Wheat gluten braised with mushrooms, fungus and lily buds

Wheat gluten braised with mushrooms, fungus and lily buds

By
From
The Real Food of China
Serves
4-6
Photographer
Leanne Kitchen

This dish is a classic from Shanghai where it’s called sixi kaofu or ‘four happiness gluten’. Wheat gluten may not sound like the sexiest ingredient but it’s highly prized in China, especially in the Buddhist vegetarian kitchen. It has an intriguingly spongy texture and earthy flavour and this dish is a brilliant introduction to its charms.

Ingredients

Quantity Ingredient
300g frozen wheat gluten, thawed
6 dried shiitake mushrooms
10-12 dried wood ear fungus
20g dried lily buds
500ml vegetable oil
1 star anise
80ml dark soy sauce
2 tablespoons shaoxing rice wine
1 1/2 tablespoons sugar
80g raw, skinned peanuts

Method

  1. Cut the wheat gluten into 1 cm pieces, then place between layers of paper towel and press firmly to remove the excess liquid. Set aside.
  2. Put the shiitake mushrooms, wood ear fungus and lily buds in separate heatproof bowls, cover each with boiling water and soak for 30 minutes, or until softened. Drain the shiitake mushrooms, reserving the soaking liquid, trim the stalks and cut each mushroom into four pieces. Drain the wood ears and the lily buds, discarding the liquid. Remove any hard bits from the wood ears and tear into large pieces. Cut any hard tips off the lily buds and discard.
  3. Pour the oil into a large wok and heat to 180°C, or until a cube of bread dropped into the oil turns deep golden in 15 seconds. Add half the wheat gluten and fry for 5–6 minutes, or until golden brown. Remove using a slotted spoon and place in a bowl lined with paper towel to drain the excess oil. Repeat with the remaining wheat gluten.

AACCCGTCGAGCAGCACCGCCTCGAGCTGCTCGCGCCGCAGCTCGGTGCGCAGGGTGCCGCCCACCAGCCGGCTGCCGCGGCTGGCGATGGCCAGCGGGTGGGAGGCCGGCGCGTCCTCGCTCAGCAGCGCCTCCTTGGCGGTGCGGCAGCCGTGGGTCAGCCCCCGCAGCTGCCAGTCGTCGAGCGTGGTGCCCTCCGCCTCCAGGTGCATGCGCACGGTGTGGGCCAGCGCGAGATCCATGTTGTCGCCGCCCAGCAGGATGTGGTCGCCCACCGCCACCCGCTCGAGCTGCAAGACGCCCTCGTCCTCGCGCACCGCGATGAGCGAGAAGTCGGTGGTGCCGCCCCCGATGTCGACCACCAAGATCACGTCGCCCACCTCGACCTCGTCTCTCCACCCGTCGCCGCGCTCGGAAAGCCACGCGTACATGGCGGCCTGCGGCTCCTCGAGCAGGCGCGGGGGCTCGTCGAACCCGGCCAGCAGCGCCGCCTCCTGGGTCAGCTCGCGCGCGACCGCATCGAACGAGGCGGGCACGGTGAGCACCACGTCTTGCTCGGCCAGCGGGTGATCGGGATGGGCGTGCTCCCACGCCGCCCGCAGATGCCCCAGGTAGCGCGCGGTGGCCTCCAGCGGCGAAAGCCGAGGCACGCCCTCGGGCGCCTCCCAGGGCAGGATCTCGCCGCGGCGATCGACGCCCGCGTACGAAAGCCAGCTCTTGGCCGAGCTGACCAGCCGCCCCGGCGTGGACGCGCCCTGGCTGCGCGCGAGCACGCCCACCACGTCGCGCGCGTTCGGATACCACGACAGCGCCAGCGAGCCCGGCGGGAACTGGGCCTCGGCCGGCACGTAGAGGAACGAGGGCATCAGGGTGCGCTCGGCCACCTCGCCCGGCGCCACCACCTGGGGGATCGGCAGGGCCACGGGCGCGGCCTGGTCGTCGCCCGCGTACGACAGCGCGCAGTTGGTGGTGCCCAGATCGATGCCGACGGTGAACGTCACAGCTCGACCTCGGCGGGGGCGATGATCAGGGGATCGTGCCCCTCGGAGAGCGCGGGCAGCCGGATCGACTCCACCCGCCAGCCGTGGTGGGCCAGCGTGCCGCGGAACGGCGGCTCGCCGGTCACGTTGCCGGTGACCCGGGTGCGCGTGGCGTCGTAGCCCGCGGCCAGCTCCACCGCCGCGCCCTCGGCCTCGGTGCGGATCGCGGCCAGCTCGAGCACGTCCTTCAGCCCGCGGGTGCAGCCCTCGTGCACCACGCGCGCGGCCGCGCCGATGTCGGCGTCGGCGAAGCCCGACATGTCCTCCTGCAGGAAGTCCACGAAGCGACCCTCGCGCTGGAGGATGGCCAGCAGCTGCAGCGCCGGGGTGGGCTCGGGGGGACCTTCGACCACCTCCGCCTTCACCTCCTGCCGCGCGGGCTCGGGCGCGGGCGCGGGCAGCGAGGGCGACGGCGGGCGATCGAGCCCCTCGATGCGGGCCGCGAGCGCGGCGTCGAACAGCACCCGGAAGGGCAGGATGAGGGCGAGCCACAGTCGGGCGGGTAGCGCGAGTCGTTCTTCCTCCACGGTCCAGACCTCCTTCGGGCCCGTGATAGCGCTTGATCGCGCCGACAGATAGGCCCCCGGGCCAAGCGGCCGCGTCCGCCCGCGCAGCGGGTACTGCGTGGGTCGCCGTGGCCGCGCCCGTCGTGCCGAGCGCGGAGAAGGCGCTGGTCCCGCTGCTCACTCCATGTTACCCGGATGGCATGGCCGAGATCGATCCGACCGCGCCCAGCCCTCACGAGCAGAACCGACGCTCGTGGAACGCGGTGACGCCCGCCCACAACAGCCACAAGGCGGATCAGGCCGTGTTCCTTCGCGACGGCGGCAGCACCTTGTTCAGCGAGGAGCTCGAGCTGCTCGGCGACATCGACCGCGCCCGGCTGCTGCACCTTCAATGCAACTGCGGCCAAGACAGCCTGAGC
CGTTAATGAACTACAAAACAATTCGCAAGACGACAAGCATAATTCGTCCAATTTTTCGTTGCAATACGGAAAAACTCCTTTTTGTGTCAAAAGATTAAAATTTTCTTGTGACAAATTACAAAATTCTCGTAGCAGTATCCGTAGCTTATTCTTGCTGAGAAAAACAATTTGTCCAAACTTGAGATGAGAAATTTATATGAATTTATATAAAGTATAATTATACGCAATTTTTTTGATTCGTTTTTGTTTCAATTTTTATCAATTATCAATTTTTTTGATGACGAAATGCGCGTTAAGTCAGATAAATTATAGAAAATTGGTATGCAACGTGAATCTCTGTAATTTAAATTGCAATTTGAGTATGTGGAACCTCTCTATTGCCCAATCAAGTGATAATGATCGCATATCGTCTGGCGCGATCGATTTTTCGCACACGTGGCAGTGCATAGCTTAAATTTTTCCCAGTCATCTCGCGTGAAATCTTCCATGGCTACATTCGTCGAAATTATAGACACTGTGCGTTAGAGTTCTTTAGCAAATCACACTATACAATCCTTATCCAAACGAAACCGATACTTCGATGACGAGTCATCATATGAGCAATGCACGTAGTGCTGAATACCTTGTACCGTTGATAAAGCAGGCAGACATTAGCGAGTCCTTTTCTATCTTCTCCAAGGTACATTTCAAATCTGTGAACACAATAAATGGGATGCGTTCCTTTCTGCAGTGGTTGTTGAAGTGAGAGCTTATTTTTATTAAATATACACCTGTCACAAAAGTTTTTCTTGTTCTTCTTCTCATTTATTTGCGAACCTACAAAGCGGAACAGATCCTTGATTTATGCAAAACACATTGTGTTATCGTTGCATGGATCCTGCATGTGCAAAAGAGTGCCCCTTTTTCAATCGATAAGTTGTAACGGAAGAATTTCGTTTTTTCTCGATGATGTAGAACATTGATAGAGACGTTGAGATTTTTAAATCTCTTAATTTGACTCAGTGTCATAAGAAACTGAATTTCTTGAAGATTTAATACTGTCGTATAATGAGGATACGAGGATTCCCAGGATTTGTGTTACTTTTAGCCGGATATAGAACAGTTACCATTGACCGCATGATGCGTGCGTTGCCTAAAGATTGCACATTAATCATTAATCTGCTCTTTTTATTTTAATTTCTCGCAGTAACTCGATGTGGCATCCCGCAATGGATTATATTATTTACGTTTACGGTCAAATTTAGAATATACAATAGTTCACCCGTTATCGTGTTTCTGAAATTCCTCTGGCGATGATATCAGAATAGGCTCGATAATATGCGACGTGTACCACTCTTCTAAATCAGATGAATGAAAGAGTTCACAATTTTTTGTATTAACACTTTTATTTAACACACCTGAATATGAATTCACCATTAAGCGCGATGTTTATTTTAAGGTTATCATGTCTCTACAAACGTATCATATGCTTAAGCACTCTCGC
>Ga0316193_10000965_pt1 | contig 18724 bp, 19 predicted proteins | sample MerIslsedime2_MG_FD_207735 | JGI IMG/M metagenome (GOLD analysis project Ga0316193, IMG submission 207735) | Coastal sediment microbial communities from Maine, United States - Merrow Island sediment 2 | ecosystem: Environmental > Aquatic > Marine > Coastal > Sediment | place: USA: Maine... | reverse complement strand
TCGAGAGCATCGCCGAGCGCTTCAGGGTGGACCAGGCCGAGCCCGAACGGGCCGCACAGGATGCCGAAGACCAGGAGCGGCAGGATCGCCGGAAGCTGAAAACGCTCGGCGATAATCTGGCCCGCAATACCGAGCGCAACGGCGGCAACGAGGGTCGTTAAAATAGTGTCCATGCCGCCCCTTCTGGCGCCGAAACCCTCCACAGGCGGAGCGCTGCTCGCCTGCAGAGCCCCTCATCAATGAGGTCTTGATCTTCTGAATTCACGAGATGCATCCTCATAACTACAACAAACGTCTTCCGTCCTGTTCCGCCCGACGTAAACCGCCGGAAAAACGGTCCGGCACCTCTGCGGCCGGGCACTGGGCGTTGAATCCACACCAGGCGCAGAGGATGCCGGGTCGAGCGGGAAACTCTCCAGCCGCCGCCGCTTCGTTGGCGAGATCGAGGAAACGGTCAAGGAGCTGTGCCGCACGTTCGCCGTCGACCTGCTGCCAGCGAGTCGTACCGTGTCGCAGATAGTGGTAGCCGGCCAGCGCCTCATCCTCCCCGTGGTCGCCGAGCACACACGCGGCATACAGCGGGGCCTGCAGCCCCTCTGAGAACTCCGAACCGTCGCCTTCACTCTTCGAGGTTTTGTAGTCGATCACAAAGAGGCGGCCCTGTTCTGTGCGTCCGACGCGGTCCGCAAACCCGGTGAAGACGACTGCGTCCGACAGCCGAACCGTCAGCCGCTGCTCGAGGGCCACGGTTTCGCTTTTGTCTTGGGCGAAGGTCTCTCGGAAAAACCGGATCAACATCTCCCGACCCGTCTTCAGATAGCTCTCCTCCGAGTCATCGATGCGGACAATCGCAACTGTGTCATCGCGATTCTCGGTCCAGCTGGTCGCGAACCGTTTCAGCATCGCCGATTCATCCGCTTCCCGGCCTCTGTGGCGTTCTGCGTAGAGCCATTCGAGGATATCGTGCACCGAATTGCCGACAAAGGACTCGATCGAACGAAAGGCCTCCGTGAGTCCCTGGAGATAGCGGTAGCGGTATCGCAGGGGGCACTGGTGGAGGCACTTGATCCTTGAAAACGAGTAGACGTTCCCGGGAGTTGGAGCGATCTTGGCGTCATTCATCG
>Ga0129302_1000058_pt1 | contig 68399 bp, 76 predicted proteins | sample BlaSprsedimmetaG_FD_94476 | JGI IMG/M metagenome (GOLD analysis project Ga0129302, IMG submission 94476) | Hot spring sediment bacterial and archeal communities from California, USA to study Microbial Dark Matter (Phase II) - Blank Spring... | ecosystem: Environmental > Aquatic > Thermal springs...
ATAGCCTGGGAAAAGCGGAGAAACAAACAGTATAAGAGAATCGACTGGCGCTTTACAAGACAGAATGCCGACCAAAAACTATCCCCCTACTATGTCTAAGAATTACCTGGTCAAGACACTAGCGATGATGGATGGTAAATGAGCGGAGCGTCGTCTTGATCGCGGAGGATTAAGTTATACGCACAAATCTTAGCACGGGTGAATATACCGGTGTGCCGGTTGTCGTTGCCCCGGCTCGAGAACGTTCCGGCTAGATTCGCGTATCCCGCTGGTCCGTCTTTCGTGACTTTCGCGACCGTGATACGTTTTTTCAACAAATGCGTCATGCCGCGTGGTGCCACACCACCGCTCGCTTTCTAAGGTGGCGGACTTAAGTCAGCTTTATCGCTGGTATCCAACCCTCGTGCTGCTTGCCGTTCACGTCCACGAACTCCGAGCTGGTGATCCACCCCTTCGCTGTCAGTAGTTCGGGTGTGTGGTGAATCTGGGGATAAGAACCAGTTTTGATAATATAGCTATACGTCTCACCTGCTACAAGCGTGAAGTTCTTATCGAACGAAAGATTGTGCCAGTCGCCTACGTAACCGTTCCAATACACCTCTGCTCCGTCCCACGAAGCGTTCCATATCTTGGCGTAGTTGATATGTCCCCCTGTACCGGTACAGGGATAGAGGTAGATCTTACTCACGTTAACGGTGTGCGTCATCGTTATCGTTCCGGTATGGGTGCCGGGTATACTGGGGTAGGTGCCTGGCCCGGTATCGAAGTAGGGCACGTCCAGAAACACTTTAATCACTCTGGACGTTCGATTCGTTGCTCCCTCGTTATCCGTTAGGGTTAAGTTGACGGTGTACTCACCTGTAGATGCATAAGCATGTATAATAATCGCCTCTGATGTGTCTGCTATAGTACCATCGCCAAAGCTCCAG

4. Pour the reserved mushroom liquid into a measuring jug, taking care not to include any grit that has sunk to the bottom, then add enough water to make up to 500 ml. Pour the liquid into a saucepan and add the shiitake, wood ears, lily buds and wheat gluten, then add the star anise, soy sauce, rice wine, sugar and peanuts. Stir to combine, then bring the mixture to a simmer, cover and cook over a low heat, stirring occasionally, for about 1 hour, or until the liquid has been absorbed. Serve hot or warm.
Tags:
China
Chinese
Asia
Asian
Real Food of China
Leanne
Kitchen
Antony
Suvalko
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